Hollywood's Native Son
The Real Don Steele was born on April 1, 1936, in Hollywood, California, to a mother who was in show business; a musician whose professional career began when she played piano in the movie houses for silent films.
Don Steele Revert, circa 1945
(age, 9 years)
As a young boy, Don accompanied his mother to gigs all over Southern California. His father drove the truck with the performers and their instruments and costumes in it; Don frequently slept in the back seat of the truck, or in the dressing room with the entertainers getting ready for their act. His mom and her
combos played for the wartime defense plant workers, at the USO canteen, for chorus line rehearsals at the movie studios, as well as for private parties where the entertainment could get kind of wild (!), and all points in between. Don grew up around musicians, jugglers, strippers, clowns, animal acts, ventriloquists -- you name it. Their lifestyles and "show folk" view of the world became his view of the world.
Don played drums and trumpet. When he was a young boy, he sold newspapers on the corner of Hollywood and La Brea, until the summer he grew six inches and "I wasn't cute anymore and didn't get any tips." When Don received his star on the Hollywood Walk of Fame in 1995, he insisted that it be placed at that same corner, his "paper corner."
As a teenager, he sometimes played on gigs with his mom when she was short a drummer or a second trumpet. They went to the movies constantly, sometimes four and five times a week. His mother also took Don to see the famed bands and orchestras of the day....Stan Kenton, Artie Shaw, etc. This was all normal, everyday
life for Don as he grew up in 1940's Hollywood at the height of World War II.
Influences and Inspirations
From his upbringing and early influences (his mother being the strongest one), Steele learned very well how to put on a show, the timing and dedication required for a flawless performance, and to give the people what they wanted.....it was ingrained in him from the very beginning.
The Real Don Steele's
Late 1960 - July, 1961
August 14, 1961 - February, 1963
March, l963 to June, 1963
July 8, 1963 - August, 1964
August, 1964 - February, 1965
KEWB-San Francisco, California
March, 1965 (hired, not on air til May) - mid 1973
KHJ-Los Angeles, California
KIQQ-Los Angeles, California
KTNQ-Los Angeles, California
KRLA-Los Angeles, California
May, 1990 - July, 1992
KODJ/KCBS-FM, Los Angeles, California
August 1, 1992 - August 5, 1997
K-EARTH 101-Los Angeles, California
His last name is Revert (accent on the first syllable), and Don's middle name is Steele because his mother thought that Don Steele was a better professional name than Don Revert. From the beginning, things like that were important.
For as long as he could remember, Don was fascinated by microphones, and the people that talked on them. When "walkie-talkies" became big toy items during his childhood, he said he wanted one "more than anything in the whole wide world." He loved the guys on the radio who announced the orchestras, you know those "....here we are fellow merry-makers, high atop, overlooking beautiful (fill in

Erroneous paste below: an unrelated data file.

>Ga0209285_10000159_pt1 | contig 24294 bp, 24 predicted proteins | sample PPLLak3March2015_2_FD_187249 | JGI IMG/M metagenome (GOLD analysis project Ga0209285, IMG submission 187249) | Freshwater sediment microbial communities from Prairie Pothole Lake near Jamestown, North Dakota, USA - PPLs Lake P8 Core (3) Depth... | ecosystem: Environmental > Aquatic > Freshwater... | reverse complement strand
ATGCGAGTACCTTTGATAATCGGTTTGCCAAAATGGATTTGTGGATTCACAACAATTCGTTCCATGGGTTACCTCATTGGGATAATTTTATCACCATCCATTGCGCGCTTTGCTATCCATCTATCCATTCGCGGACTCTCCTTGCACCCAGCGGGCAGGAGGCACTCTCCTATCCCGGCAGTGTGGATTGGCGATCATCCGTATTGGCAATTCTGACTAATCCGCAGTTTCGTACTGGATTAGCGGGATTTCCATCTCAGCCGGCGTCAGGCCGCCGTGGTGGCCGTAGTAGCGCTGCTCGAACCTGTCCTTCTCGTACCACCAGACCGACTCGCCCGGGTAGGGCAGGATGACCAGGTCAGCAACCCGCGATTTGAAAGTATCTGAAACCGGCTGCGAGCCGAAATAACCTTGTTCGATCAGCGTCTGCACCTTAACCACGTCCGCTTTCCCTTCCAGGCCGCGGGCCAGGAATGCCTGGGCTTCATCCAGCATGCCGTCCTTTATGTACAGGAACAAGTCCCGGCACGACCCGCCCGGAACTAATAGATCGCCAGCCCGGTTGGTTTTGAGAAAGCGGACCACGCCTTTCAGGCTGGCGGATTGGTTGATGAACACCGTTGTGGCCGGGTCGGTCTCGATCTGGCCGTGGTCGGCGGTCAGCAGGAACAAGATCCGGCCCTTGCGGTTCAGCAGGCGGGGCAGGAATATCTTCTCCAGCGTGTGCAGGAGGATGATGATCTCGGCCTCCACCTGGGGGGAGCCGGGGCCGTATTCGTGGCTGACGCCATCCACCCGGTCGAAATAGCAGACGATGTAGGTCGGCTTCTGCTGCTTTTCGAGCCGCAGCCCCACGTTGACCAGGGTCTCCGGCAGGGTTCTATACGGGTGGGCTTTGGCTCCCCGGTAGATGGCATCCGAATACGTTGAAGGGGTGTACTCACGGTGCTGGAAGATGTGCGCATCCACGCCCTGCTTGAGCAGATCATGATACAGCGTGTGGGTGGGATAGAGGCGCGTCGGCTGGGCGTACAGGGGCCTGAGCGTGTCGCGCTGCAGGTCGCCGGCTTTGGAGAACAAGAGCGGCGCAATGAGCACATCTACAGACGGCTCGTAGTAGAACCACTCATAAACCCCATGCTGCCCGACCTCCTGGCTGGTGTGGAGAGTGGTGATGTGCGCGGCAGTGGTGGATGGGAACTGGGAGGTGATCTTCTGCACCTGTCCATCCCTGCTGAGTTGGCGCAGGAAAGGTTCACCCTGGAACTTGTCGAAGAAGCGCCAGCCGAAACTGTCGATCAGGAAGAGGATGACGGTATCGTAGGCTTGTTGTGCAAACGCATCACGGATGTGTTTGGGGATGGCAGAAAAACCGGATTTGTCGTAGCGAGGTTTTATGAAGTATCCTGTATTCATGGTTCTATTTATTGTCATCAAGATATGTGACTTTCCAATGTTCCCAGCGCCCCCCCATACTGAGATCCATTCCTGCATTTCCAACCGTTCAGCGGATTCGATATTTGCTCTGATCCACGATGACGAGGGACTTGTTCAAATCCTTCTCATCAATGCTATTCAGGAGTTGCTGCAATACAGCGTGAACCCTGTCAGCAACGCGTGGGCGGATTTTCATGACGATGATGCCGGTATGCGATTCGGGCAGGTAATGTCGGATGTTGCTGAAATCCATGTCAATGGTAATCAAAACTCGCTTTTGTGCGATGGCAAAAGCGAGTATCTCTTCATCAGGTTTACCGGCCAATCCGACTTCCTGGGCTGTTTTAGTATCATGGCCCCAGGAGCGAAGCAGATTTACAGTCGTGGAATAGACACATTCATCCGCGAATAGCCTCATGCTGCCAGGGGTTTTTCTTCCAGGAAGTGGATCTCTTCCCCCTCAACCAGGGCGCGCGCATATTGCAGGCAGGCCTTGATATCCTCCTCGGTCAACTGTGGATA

the blank) with The Tommy Dorsey Orchestra." These were the radio voices of Don's childhood, and he decided that this was something he could do and be good at.
Don always credited 50's nightclub singer Francis Faye, and actor Elisha Cook, Jr., for being the inspirations for his "act." In the movie, "The Falcon Goes To
Hollywood", Cook played a maniacal disc jockey; Francis Faye did lots of plays-on-words and double entendre stuff. In his own inimitable manner, Steele mixed the two together and invented his own persona.
In addition to his show-biz background, the belief that he had a deficit voice-wise ("I'm a mid-range guy") was a crucial part of the mix that spawned the fierce determination and light-beam focus on success that Steele possessed.
Hard work, discipline, and dedication towards his craft he learned as a kid. Those attributes, coupled with his feeling that he had to do something different to make up for a perceived lack (his voice), were the very strong hooks that he always hung his hat on. I saw it in the way that Don approached everything he did.
Up and Out
Don graduated from Hollywood High School (where he played trumpet in the
band), attended U.S.C. for "about a day and a half" and realized it wasn't for him. Since the Korean conflict was raging on, Don didn't want to get stuck in the mud in the army in Korea, so he joined the U.S. Air Force.
Don Steele Revert, circa 1960
He attended the Air Force Electronics school and was assigned to the Strategic Air Command's Radar Bomb Scoring unit. Steele was the ground-based guy on the microphone (surprised?) who talked to the guys in the planes and gave them their coordinates on the location for the mission. He was the guy who said "Roger, out", "Roger, over" etc., and boy did he hate it in a war movie when proper terminology wasn't used when communicating on the two-way!
Following his service in the Air Force, Steele enrolled at the Don Martin
School of Broadcasting in Hollywood, on the G.I. Bill. After graduation, he stayed and taught electronic theory courses at the school while working part-time at KBUC, a teeny, tiny station in Corona, California. When he received an offer for a full-time
gig at KEPR in Kennewick, Washington, the owner of KBUC told him that "you'll never get anywhere in this business if you jump from station to station. You'll get a bad rep." Pretty funny, huh?
Anyway, I guess you could call this the beginning of The Real Don Steele's quite methodical march to the top of the heap. It's as though he was born to do it.
- Shaune Steele